"Your brother's blood cries out at me from the ground!" (Genesis 4:10)

Headshot of Rabbi Adam Greenwald
5777
Shabbat Mevarekhim Hahodesh
Headshot of Rabbi Adam Greenwald
Rabbi Adam Greenwald

Director
Miller Introduction to Judaism Program
American Jewish University

Rabbi Adam Greenwald is the Director of the Miller Introduction to Judaism Program at American Jewish University, the largest learning program for those exploring conversion to Judaism in North America. He also serves as Lecturer in Rabbinics at the Ziegler School of Rabbinic Studies. In 2016, Rabbi Greenwald received the Covenant Foundation's Pomegranate Prize in Jewish Education.

Rabbi Greenwald is the editor of On One Foot, an introduction to Judaism textbook and curriculum, in wide use across the US and Canada. He is a Fellow with the National Center for Learning and Leadership (CLAL)'s "Rabbis Without Borders" initiative and speaks and teaches nationwide on issues of conversion, inclusion, and engagement of Jewish millennials.

Prior to coming to the Intro Program, he served as Revson Rabbinic Fellow at IKAR, one of America's most innovative spiritual communities. He received his BA in History from UCLA and his MA and ordination from the Ziegler School of Rabbinic Studies in 2011. 

posted on October 9, 2016
Torah Reading
Haftarah Reading

A few days ago, we celebrated Simchat Torah, the festival of completing the annual reading of the Torah and the re-starting of a new cycle. Consequently, this week we no longer find ourselves wandering in the desert, but back once again at the beginning of it all.


One of the most famous accounts from the opening parashat of the Torah is the tragedy of the first siblings, Cain and Abel. When God favors Abel’s sacrifice, and scorns that of Cain, the elder responds by killing the younger, committing the first murder in human history. Afterwards, God appears and asks Cain: “Where is your brother?” To this, Cain feigns ignorance saying: "I don't know. Am I my brother's keeper?" God responds by calling his bluff: "What have you done? Your brother's blood cries out at me from the ground!" And Cain is condemned to wander forever as punishment for his crime.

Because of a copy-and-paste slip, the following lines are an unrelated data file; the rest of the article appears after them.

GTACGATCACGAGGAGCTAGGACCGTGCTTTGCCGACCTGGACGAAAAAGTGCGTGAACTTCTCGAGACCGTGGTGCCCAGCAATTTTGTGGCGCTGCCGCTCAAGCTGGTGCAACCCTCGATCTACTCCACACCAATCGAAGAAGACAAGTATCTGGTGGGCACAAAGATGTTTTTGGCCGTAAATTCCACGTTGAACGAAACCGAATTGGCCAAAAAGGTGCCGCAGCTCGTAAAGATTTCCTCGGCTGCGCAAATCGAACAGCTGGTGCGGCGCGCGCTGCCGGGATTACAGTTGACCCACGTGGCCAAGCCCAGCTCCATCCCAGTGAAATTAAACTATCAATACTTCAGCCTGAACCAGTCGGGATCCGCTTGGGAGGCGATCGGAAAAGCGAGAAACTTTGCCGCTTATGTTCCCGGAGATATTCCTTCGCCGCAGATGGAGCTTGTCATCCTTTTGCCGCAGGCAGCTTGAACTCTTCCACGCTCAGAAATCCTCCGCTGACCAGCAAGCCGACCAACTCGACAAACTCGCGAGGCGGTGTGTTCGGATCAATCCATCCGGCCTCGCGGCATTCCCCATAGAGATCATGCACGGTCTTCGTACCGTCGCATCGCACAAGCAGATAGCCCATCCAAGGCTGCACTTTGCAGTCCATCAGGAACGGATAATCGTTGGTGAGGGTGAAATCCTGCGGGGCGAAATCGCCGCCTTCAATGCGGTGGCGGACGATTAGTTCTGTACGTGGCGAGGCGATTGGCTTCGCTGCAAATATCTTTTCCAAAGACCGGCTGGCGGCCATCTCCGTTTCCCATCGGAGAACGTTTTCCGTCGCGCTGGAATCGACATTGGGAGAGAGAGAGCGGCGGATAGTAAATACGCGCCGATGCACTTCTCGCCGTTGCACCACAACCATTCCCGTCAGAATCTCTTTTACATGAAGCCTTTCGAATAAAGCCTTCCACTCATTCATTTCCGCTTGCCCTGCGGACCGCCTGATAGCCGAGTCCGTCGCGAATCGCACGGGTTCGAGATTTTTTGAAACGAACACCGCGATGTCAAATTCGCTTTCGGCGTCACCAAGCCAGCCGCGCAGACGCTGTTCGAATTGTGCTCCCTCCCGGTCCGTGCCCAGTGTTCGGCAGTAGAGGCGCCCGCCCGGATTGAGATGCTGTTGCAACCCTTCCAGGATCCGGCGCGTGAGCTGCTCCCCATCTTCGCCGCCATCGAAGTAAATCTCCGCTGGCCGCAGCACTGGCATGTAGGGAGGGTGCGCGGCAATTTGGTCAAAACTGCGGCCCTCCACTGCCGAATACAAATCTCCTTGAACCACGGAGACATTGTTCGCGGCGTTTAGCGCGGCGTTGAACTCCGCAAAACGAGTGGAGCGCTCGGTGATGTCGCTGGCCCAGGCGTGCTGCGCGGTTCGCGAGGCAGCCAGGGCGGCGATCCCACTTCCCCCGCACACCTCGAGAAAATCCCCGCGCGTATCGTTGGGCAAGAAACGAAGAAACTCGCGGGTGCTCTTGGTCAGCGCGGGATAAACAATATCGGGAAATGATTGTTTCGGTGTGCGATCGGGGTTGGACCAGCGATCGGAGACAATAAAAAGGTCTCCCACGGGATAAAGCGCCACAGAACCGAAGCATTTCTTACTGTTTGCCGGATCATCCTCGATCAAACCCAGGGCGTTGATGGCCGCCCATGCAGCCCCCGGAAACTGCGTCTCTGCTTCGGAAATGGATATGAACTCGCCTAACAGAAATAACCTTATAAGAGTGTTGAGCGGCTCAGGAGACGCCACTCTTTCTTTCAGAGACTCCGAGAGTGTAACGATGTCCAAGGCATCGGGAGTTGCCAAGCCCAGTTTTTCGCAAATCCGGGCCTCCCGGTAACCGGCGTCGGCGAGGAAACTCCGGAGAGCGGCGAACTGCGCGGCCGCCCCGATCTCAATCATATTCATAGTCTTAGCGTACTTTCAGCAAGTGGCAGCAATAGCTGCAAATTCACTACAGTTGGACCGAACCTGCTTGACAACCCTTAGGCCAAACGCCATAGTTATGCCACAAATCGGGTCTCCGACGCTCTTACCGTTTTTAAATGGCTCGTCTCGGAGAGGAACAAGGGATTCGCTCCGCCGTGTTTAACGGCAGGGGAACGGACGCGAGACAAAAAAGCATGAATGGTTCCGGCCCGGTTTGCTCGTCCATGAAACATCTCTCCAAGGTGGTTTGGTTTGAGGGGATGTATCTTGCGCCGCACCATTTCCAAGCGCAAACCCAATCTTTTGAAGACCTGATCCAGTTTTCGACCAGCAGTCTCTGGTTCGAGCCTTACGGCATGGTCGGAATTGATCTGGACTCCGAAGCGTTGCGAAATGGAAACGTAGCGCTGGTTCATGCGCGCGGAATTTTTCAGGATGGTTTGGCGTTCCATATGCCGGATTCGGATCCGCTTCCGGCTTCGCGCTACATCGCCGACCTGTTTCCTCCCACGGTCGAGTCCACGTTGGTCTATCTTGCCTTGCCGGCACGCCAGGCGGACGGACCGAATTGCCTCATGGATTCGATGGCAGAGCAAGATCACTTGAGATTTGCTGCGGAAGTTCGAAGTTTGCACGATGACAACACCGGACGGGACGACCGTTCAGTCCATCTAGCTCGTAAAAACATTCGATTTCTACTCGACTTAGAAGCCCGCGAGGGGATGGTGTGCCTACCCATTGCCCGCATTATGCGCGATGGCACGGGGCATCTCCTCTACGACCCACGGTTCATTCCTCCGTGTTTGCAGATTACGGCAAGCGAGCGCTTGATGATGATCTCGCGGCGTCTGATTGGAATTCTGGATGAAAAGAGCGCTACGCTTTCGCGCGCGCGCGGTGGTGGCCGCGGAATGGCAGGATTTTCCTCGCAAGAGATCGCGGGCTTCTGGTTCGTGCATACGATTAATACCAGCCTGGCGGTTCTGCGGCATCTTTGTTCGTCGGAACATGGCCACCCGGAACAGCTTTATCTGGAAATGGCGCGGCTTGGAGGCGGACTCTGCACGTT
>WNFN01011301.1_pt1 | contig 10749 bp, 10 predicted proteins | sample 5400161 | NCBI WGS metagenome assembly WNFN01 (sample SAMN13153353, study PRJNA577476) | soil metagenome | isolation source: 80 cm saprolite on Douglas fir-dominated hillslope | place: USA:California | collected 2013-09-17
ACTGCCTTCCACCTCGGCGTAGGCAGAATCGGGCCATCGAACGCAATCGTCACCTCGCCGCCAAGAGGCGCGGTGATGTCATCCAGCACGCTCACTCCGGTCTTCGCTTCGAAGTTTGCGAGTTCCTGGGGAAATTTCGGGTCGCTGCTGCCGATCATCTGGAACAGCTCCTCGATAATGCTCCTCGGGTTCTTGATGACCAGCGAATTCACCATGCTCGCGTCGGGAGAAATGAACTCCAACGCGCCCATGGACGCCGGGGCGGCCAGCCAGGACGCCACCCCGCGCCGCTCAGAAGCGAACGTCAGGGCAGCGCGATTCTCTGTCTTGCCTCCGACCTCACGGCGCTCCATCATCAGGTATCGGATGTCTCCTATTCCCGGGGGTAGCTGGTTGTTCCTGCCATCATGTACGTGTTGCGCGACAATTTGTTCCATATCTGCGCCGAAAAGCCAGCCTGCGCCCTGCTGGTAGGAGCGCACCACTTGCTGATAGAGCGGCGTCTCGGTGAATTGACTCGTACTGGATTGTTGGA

Yet, as bad as Cain’s behavior was, there are voices in the Jewish tradition who suggest that he did not get an entirely fair deal. After all, Cain had no prior experience with death-- no one had yet died at this point in history. Therefore, it seems unjust for God to hold him responsible for a crime he could not possibly have fully understood. It was for that reason, these commentators suggest, that Cain’s punishment was exile, rather than the usual demand of life for life (Genesis Rabbah 22:12).

One Midrash (rabbinic legend) goes even further, provocatively suggesting that while Cain really wasn’t fully to blame, Someone else was:

"Rabbi Shimon bar Yochai said: This is a difficult thing to say, so I will use a parable: ‘Once two athletes were wrestling in front of the king. If the king wanted, the two could be separated, but the king didn't intervene, and one killed the other. The loser cried out with his dying breath: 'Who will get justice for me from the king?' That is why it is written: 'Your brother's blood cries out at mefrom the ground'" (Genesis Rabbah 22:9)

Rabbi Shimon places the blame for Abel's death squarely with God. God is here compared to an indifferent king or a feckless parent, who might have stepped in and separated the dueling brother's before the bloody and predictable end, but failed to do so. By maintaining silence, and only appearing on the scene once the awful deed has already been done, God abdicates the responsibility to protect the new and vulnerable Creation. Abel's blood isn't crying out to God about Cain's guilt, it's crying out against God, accusing the Holy One of gross negligence!

What I love about this Midrash is that Rabbi Shimon bar Yochai, one of the great sages and mystics of the Jewish tradition, sees no contradiction between his own deep faith and his willingness to accuse God of having fallen short. Many of us have internalized the message that being religious means meekly accepting tragedy as "God's will." The Midrash challenges that assumption and teaches us that piety does not mean being a doormat -- crying out at God is sometimes exactly what the religious conscience demands. 

Our Tradition grants us permission to be angry at God, to question, to challenge, to demand justice. That is not an expression of lack of belief-- rather; it's the highest embodiment of what it means to be Am Yisrael, the People who Wrestle with God.

Shabbat Shalom